Are CISOs getting burned out?
Is the weight of securing the organization taking a personal toll on information security leaders?
A new report is beginning to paint this picture.
The human side of incident response
I still remember sitting in one of the regional SecureWorld conferences where a CISO from a well-known company talked about a cyber incident and how it impacted her personal health.
The CISO showed these charts (below) from her Fitbit, which revealed a resting heart rate about 30% higher during a six-week span. This time covered the incident
The long hours and emotional pressure of a cyber incident clearly had an impact on this security leader's physical health.
And so, it turns out, is the daily pressure of trying to minimize the chances of a cyber incident.
New survey: CISOs getting closer to burnout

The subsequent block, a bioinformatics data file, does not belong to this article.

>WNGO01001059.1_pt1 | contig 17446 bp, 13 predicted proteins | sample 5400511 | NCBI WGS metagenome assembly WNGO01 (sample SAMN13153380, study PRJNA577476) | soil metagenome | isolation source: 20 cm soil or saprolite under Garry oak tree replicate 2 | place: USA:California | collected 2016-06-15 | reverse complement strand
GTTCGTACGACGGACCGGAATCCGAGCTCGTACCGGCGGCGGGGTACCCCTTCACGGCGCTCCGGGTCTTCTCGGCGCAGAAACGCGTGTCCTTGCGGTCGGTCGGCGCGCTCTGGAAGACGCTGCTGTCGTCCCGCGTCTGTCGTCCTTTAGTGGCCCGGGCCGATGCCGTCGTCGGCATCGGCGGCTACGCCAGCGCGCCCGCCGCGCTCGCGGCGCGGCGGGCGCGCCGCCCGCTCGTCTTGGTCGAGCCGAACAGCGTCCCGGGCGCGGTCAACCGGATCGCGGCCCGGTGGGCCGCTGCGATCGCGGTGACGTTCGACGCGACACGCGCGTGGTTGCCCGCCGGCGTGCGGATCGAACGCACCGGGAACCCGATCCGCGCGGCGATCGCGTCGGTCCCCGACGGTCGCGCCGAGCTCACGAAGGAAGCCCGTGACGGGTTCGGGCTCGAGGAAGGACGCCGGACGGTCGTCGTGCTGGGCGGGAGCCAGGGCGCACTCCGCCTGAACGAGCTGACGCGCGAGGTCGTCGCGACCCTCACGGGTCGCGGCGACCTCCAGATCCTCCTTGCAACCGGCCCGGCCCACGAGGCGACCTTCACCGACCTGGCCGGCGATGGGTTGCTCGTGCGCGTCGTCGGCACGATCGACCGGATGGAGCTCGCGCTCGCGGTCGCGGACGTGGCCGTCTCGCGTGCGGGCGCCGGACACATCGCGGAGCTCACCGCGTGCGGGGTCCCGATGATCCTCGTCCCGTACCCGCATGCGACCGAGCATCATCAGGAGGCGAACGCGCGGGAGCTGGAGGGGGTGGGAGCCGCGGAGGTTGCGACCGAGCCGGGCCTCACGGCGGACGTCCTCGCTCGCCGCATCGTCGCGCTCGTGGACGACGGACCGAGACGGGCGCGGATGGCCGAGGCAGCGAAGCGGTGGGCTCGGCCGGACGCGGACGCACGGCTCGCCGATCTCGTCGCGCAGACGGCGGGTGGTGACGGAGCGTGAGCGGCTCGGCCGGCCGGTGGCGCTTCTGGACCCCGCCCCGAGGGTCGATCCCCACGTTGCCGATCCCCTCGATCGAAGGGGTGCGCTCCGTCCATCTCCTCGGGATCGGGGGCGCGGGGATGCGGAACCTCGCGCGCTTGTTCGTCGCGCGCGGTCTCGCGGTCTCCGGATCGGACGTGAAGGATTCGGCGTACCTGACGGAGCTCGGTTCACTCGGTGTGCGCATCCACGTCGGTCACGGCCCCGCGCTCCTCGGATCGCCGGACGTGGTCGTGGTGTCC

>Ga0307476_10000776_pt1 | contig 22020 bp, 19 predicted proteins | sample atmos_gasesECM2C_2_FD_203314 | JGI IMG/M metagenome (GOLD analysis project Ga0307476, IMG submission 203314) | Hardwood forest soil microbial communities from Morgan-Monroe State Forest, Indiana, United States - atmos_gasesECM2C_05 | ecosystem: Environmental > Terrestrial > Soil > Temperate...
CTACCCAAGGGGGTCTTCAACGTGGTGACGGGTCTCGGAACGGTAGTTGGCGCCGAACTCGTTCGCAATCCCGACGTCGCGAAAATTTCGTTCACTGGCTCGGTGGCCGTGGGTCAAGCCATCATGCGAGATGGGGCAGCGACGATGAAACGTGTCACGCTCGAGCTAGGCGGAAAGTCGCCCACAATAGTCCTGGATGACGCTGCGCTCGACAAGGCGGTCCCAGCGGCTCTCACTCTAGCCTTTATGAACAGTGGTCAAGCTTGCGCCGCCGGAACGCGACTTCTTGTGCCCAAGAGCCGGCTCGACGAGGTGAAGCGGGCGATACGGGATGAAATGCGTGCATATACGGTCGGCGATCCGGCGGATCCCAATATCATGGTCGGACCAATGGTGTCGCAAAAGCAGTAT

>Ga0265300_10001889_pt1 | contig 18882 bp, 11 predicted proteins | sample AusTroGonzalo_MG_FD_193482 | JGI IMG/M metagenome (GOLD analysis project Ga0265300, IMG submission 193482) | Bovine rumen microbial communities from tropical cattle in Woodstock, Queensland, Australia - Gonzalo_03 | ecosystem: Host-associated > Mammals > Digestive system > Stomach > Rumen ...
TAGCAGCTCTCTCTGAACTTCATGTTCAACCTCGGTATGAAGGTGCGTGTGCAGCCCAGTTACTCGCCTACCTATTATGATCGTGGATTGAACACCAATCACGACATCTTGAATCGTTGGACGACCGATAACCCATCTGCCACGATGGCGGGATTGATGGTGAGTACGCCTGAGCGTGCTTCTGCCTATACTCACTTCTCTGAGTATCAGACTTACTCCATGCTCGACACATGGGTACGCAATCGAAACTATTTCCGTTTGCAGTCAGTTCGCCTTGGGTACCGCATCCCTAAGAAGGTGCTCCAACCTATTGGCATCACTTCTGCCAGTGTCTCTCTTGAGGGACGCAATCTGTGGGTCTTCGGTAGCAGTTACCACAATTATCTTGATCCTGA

Now a survey of several hundred named CISOs and equivalent, who are in charge of securing their organization, reveals the increasing impact of stress that security leaders are feeling.
The survey was done by Nominet, which runs
"Every single CISO questioned found their role stressful, with 91% saying they suffer moderate or high stress and 60% adding they rarely disconnect."
And the survey found CISOs have bumped up the number of hours they work as the pressure grows:
"88% of CISOs surveyed are also doing more than the average 40 working hour weeks. Worryingly, a quarter think the job has had an impact on their mental or physical health, with the same
We hope this trend can be minimized by something Dr. Larry Ponemon told us about during an interview. In our report on the Changing Role of the CISO, he told us that security leaders are increasingly moving into coaching type roles, where they no longer hold all of the
Perhaps that can help bring stress levels down. We'll see how that goes.